When the Fourth Wall Comes Tumbling Down

Email a Friend

Perhaps as a late Christmas gift to the audience, or possibly in an added bit of baffling nonsensicality, bass René Pape marked his last appearance in the Met’s limpid new production of Faust with a moment of devilish spontaneity.

After the opera’s iconic “Jewel Song,” and as Méphistophélès reenters with Faust noting how Marguerite has taken to her new baubles, bangles and beads, Pape parted with the French language for a beat to add the line “Diamonds are a girl’s best friend.” (In fact, it’s the same line uttered by a lion puppet after the same aria in Joan Sutherland’s Who’s Afraid of Opera TV show take on Faust.)

The momentary break in character, not out of place for a devilish character, was preserved on broadcast and posted almost immediately to Parterre.com (you can listen here) where it was met with a range of reactions from the popular gossip Web site's readers. “The ad lib is cringe-inducing," wrote one fan. "Real amateur hour stuff. And I like Pape quite a bit; I’m not just being petty.” Another said: “It may be a wretched production, and he may sing like a God. But he behaved like a pig.”

Others found the incident to be less reproachful, calling it “a bit of a ‘last day’ joke from somebody who did a great job. [It] sounds like an OK thing to do – especially in the production like this which deconstructed the original story this much first of all.” And one conspiracy theorist even posited that Pape was asked to ad lib the line “by various powers that be.”

At least it came in a lighter moment, at a point where the audience was already laughing; it could have been much worse if, during the first act, Pape had told Faust “I’m going to make you an offer you can’t refuse.” Heck, Faust could have said “Here’s looking at you, kid” instead of “À toi, fantôme adorable et charmant” as he drinks to his youth and Marguerite. Siebel could have told Valentin “May the Force be with you” before the soldiers depart for war and all three male principals could have sneered “Go ahead, make my day” before the fatal duel.

It’s a slippery slope, but as Zachary Woolfe pointed out in the New York Observer earlier this fall, following a sly smile from Anna Netrebko during the Met’s opening night of Anna Bolena, breaking character is no new phenomenon on the opera stage, such as Jon Vickers’s famous rail against a vaguely tubercular audience member. In a production of La bohème, Enrico Caruso was paired with the severe Nellie Melba, who considered her costar to be an animal. He lived up to her expectations during “Che gelida manina” in which he pressed a hot sausage into her palm as he sang of her tiny frozen hand. One night during Tosca, Maria Jeritza stabbed her Scarpia with a ripe banana. Kathleen Battle sang Susanna’s final aria of Le Nozze di Figaro in the dark one night after continually berating the Met’s wardrobe mistress (who was married to the master electrician). 

Performing a Rescue

Nowadays, soprano Sondra Radvanovsky and baritone Dmitri Hvorostovsky (pictured) are known to prank each other onstage with well-hidden fake tattoos and eyeliner tricks. But there are also the moments of rescuing an awkward situation: During a Met performance of Lohengrin, tenor Leo Slezak was left stranded onstage when his swan-pulled boat sailed offstage too early. Turning to the audience, Slezak saved the moment by asking “Tell me, please, what time is the next swan?"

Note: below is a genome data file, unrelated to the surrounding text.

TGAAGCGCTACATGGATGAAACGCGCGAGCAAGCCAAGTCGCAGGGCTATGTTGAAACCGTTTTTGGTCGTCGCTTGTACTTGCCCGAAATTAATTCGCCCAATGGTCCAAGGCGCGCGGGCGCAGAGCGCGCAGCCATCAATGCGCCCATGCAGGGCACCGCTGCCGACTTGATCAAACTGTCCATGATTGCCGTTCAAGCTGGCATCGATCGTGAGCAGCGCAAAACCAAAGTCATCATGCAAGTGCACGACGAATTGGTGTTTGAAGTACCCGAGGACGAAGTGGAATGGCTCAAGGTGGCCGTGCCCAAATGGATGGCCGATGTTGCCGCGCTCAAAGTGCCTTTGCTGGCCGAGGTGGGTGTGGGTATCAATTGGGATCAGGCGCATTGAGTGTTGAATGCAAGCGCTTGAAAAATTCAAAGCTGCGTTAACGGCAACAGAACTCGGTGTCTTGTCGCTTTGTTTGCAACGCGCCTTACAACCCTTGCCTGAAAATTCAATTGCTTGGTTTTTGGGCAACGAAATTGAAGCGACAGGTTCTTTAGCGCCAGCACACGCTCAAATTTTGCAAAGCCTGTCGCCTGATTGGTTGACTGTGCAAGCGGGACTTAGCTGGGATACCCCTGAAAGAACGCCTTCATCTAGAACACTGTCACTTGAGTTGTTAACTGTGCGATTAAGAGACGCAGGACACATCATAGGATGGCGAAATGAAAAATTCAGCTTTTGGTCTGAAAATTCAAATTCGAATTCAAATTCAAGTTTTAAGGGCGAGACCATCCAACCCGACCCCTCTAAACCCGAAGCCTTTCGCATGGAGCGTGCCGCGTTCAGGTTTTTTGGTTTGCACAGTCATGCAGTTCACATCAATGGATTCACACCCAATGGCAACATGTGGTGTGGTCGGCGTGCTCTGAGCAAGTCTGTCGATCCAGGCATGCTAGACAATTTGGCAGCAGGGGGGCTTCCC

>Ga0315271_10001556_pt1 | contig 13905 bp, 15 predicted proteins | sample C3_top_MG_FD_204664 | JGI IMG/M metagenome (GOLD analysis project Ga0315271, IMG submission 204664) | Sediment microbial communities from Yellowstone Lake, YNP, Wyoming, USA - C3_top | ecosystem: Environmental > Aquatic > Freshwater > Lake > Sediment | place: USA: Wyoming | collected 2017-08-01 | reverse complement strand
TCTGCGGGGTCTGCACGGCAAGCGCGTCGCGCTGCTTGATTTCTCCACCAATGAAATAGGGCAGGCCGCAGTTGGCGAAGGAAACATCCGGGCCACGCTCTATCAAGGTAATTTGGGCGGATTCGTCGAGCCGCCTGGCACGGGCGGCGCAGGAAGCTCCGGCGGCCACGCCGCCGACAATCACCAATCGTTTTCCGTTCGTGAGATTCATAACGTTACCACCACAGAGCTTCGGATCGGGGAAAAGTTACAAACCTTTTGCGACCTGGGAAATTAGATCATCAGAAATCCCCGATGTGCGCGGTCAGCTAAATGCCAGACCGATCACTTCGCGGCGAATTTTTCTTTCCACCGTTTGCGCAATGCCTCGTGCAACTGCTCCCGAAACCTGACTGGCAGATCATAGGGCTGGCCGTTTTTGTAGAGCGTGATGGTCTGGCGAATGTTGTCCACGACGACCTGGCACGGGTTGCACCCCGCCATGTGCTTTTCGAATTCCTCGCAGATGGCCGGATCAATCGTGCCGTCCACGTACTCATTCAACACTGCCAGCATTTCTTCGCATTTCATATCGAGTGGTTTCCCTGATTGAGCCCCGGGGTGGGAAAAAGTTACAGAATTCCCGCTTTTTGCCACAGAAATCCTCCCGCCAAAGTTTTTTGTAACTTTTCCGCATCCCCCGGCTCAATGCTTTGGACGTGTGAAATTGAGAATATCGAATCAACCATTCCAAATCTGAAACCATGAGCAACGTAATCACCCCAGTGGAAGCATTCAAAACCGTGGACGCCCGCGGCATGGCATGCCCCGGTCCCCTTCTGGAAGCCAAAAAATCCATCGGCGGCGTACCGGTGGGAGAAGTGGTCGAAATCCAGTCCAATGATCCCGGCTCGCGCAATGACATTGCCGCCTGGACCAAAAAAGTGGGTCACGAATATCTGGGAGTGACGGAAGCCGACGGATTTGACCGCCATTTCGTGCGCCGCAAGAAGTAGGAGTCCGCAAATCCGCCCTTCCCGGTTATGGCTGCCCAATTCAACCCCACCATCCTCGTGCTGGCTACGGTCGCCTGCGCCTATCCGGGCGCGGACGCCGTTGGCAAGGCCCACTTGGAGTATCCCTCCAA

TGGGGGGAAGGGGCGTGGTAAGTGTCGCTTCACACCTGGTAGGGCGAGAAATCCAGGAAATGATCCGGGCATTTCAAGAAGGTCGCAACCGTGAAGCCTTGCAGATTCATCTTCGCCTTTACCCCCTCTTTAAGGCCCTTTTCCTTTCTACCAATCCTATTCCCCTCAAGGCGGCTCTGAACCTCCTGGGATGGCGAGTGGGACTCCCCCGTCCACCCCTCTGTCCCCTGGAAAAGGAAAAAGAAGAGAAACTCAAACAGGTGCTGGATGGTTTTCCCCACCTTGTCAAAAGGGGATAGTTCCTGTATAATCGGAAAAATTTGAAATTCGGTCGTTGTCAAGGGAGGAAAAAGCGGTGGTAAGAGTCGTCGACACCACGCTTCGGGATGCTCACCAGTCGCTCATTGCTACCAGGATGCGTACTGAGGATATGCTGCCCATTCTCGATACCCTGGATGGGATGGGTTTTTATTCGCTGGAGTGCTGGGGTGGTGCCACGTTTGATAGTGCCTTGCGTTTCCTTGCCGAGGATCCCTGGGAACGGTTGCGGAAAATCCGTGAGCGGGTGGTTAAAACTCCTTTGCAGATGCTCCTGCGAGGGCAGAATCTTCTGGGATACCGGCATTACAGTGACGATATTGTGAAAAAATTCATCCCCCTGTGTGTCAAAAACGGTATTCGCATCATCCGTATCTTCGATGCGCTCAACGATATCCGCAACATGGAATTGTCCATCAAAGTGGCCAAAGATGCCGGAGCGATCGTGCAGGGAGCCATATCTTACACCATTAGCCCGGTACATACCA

In a production of Carmen at New York City Opera, mezzo Gloria Lane unexpectedly had to finish the opera herself, singing both title role and Don José and stabbing herself with an imaginary knife after tenor David Poleri stormed offstage. Galiano Masini reportedly shouted “Up yours!” to an unkind audience during a production of Tosca and was also rumored to break a performance in order to ascribe a botched high note to the local “damned laxative mineral water.”   

Operettas like The Merry Widow (a recent DVD of a Zürich performance includes a nod to the local beer) and Die Fledermaus are wide open to fourth-wall breaking. While many fans were shocked to hear a pop culture reference pop up in Gounod, it may have been less surprising to hear the same reference thrown into Lehár or Strauss. “Unlike operas, operettas aren’t sacred,” wrote David Mermelstein for the Los Angeles Daily News in 2005. “They don't deal in great truths or noble themes.”

Mermelstein’s comments about the operetta came at the beginning of his review for the Los Angeles Opera’s production of The Grand Duchess, the company’s take on Offenbach’s La Grande-Duchesse de Gerolstein. Helmed by sitcom man Gary Marshall and warped out of proportion into a work with so many extraneous cultural references (from The Sopranos to “Hush, hush sweet Charlotte”), Marshall’s Duchess was a shtick too far, making Family Guy seem tame by comparison. There, the fun was forced and there was no Verdian level of tension to cut. In Marshall's hands, the spontaneity of the ad-libs was pre-planned and scripted. It does tells us something: With such an extreme example, there is obviously a discernible line to be crossed. But the question remains: does the same line extend to six little words uttered by René Pape?

Was Pape out of order by adlibbing in Faust? Have you seen any moments of the fourth wall breaking down in an opera house? Leave your thoughts in the comments below.